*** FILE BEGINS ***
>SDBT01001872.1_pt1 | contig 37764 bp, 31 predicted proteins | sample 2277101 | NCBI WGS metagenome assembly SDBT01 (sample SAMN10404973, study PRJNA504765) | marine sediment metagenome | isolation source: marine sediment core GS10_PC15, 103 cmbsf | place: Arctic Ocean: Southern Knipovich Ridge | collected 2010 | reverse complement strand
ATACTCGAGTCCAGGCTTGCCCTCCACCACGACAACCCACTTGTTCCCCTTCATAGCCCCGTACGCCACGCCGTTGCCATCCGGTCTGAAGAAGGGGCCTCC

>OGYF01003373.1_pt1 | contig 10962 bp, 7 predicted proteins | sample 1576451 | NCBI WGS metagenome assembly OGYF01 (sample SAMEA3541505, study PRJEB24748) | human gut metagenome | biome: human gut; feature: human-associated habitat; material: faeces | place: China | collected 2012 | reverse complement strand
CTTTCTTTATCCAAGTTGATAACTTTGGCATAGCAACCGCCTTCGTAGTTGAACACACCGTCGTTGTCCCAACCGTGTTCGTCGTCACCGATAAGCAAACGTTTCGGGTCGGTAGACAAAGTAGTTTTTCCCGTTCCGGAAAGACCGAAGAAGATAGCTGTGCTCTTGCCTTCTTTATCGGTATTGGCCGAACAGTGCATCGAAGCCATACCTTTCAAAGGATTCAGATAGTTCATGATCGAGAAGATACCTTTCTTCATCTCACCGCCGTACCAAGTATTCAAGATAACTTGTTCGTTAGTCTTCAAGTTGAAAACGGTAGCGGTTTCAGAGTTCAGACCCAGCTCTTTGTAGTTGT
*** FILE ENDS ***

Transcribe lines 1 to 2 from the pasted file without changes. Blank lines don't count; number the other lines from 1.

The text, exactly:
>SDBT01001872.1_pt1 | contig 37764 bp, 31 predicted proteins | sample 2277101 | NCBI WGS metagenome assembly SDBT01 (sample SAMN10404973, study PRJNA504765) | marine sediment metagenome | isolation source: marine sediment core GS10_PC15, 103 cmbsf | place: Arctic Ocean: Southern Knipovich Ridge | collected 2010 | reverse complement strand
ATACTCGAGTCCAGGCTTGCCCTCCACCACGACAACCCACTTGTTCCCCTTCATAGCCCCGTACGCCACGCCGTTGCCATCCGGTCTGAAGAAGGGGCCTCC